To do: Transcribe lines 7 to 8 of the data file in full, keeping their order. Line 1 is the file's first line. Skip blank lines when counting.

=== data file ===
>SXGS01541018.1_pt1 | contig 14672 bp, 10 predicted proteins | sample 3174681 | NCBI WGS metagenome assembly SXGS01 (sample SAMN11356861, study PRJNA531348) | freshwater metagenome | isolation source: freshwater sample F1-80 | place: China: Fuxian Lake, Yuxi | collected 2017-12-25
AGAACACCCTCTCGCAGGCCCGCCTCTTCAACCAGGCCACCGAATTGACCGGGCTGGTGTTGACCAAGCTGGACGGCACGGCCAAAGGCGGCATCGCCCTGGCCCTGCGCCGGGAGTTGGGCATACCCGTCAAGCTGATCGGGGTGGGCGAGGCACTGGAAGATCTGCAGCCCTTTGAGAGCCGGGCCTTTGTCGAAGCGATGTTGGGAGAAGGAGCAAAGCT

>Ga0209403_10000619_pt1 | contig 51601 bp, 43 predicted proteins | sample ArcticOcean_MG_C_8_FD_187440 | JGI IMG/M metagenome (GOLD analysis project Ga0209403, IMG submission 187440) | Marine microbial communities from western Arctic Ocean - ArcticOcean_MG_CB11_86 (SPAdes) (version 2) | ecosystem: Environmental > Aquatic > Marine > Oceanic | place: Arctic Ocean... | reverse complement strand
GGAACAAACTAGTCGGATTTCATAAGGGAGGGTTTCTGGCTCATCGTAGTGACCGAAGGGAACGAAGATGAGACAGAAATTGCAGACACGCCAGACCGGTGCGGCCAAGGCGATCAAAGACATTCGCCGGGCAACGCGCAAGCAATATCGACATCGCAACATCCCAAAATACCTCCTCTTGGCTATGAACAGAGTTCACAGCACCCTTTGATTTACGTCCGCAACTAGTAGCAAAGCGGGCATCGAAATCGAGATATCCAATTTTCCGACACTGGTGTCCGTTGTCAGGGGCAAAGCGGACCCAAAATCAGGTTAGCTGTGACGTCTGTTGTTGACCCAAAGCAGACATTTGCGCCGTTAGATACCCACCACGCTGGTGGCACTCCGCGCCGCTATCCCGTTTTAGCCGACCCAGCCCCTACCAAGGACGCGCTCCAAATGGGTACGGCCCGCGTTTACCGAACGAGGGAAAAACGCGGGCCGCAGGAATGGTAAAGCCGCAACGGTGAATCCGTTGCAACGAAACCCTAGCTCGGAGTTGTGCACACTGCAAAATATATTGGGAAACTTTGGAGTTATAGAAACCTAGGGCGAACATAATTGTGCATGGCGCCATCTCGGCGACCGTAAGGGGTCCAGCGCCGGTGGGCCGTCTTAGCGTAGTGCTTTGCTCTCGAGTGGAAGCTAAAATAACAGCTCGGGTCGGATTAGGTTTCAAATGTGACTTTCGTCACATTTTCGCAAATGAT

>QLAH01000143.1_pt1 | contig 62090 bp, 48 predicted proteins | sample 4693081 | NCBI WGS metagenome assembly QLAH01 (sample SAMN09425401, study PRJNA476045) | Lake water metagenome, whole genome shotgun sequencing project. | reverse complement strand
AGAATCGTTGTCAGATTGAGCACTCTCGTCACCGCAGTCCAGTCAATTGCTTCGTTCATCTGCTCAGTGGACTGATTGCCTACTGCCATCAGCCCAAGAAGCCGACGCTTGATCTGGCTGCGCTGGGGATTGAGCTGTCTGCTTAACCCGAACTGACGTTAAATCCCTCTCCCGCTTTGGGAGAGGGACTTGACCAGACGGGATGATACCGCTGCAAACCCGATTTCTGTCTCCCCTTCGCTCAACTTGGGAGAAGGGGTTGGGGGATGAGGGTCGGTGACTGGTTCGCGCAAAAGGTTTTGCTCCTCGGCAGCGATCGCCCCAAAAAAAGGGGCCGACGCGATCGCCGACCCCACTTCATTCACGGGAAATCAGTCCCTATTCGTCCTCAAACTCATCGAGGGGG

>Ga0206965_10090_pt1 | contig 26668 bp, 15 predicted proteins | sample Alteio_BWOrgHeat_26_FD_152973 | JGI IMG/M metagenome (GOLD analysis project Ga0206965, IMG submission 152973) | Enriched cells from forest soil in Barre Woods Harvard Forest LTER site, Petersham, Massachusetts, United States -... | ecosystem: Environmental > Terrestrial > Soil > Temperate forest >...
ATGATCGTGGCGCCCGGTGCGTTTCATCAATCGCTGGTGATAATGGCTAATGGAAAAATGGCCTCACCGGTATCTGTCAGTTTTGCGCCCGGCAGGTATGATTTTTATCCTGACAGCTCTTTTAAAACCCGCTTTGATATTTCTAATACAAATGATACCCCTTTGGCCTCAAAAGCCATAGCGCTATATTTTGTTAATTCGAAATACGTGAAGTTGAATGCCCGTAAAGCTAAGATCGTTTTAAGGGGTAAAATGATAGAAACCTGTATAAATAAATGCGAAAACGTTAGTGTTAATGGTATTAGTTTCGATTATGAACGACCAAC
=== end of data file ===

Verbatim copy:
>Ga0206965_10090_pt1 | contig 26668 bp, 15 predicted proteins | sample Alteio_BWOrgHeat_26_FD_152973 | JGI IMG/M metagenome (GOLD analysis project Ga0206965, IMG submission 152973) | Enriched cells from forest soil in Barre Woods Harvard Forest LTER site, Petersham, Massachusetts, United States -... | ecosystem: Environmental > Terrestrial > Soil > Temperate forest >...
ATGATCGTGGCGCCCGGTGCGTTTCATCAATCGCTGGTGATAATGGCTAATGGAAAAATGGCCTCACCGGTATCTGTCAGTTTTGCGCCCGGCAGGTATGATTTTTATCCTGACAGCTCTTTTAAAACCCGCTTTGATATTTCTAATACAAATGATACCCCTTTGGCCTCAAAAGCCATAGCGCTATATTTTGTTAATTCGAAATACGTGAAGTTGAATGCCCGTAAAGCTAAGATCGTTTTAAGGGGTAAAATGATAGAAACCTGTATAAATAAATGCGAAAACGTTAGTGTTAATGGTATTAGTTTCGATTATGAACGACCAAC